• Financial Planning at the age of 30 years
  • By the time you're in your 30s, you're usually settled in a career, although you'll probably change jobs a number of times before your retirement. You're likely to have a family of your own, with all the accompanying expenses such as various activities or lessons for your kids, family vacations, saving for your kids' college educations, buying a new home, etc. You should have an emergency fund equal to six to eight months worth of expenses as a financial safety net to protect your assets in case of an illness, disability, job loss, or other unforeseen event.

    The reality is that with 30 years until retirement, planning is easier because you can start small and still end up with a big pile of cash and income at retirement. In your thirties, you can afford to take risks that you can not take later because theoretically you have time to fail and start over.
    The first thing that you need to do is to start a regular systematic savings plan if you have not already done so.

    The idea here is to pay yourself something every pay period or once per month. Once this is established and becomes a routine, you are ready to move on to the investment stage of financial planning.
    5 things to get started
    1. Start tracking your expenses - Know what you are spending on. We bet you will be surprised at the amount you think you are spending versus the amount you actually spend.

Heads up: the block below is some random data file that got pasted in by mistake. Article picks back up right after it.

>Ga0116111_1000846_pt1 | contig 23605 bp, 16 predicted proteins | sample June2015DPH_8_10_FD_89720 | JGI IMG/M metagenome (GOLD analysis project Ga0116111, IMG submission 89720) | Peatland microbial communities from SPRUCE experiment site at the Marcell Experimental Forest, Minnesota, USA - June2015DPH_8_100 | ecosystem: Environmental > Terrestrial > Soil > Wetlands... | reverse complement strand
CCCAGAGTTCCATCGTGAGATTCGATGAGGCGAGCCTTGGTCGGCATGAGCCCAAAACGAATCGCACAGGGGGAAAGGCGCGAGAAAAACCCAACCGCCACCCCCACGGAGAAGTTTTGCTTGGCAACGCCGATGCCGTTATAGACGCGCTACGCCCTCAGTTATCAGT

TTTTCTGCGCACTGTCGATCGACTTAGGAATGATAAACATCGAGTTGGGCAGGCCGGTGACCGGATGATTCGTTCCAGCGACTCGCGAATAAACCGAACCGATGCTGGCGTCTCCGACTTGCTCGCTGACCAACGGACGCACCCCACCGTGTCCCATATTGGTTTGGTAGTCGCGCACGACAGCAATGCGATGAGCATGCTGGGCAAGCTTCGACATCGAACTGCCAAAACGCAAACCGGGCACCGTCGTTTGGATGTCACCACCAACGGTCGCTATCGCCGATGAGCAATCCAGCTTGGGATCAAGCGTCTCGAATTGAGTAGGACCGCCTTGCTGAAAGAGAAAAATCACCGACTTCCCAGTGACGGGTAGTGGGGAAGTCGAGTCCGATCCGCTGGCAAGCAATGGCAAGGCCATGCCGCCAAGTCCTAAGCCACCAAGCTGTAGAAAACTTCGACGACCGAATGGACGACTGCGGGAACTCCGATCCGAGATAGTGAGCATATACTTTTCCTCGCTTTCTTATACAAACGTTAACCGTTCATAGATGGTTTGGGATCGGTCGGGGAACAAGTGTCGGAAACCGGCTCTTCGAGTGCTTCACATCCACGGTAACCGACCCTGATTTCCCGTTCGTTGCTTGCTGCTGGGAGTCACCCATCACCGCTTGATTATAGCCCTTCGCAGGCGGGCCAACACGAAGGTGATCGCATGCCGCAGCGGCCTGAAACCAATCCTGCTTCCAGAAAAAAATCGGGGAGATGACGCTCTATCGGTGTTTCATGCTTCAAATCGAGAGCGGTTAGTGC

2. Remain within a budget - If you don't already have a monthly budget, make one. Make sure your expenses are within this budget.
    3. Pay off debts first - Especially pay of your credit card debts. Credit card companies charge large amounts of interest (in the range of 30-40% p.a.) on amounts unpaid at the end of the 30-day credit period. Compounding interest on credit card debt can take a nasty turn. In addition it can spoil your credit history for a much more serious loan that you might require later on, for say a house. Use your savings, to pay off the debt with the highest interest rate. If the savings you have invested are earning you 7% and the interest rate on your debt is 10%, paying off the debt is an obvious choice, isn't it?
    4. Diversify. Understand the need for asset allocation. This is the most fundamental thing you need to know about investing. It's about balancing your investments so that risk is minimized.It's by far the most important thing to know in your quest for wealth.
    5. Start investing in equity - Historically, the longer you remain invested in equity markets, the greater are your chances of making some serious money. Our advice, therefore, is to start investing in equity at this early age.
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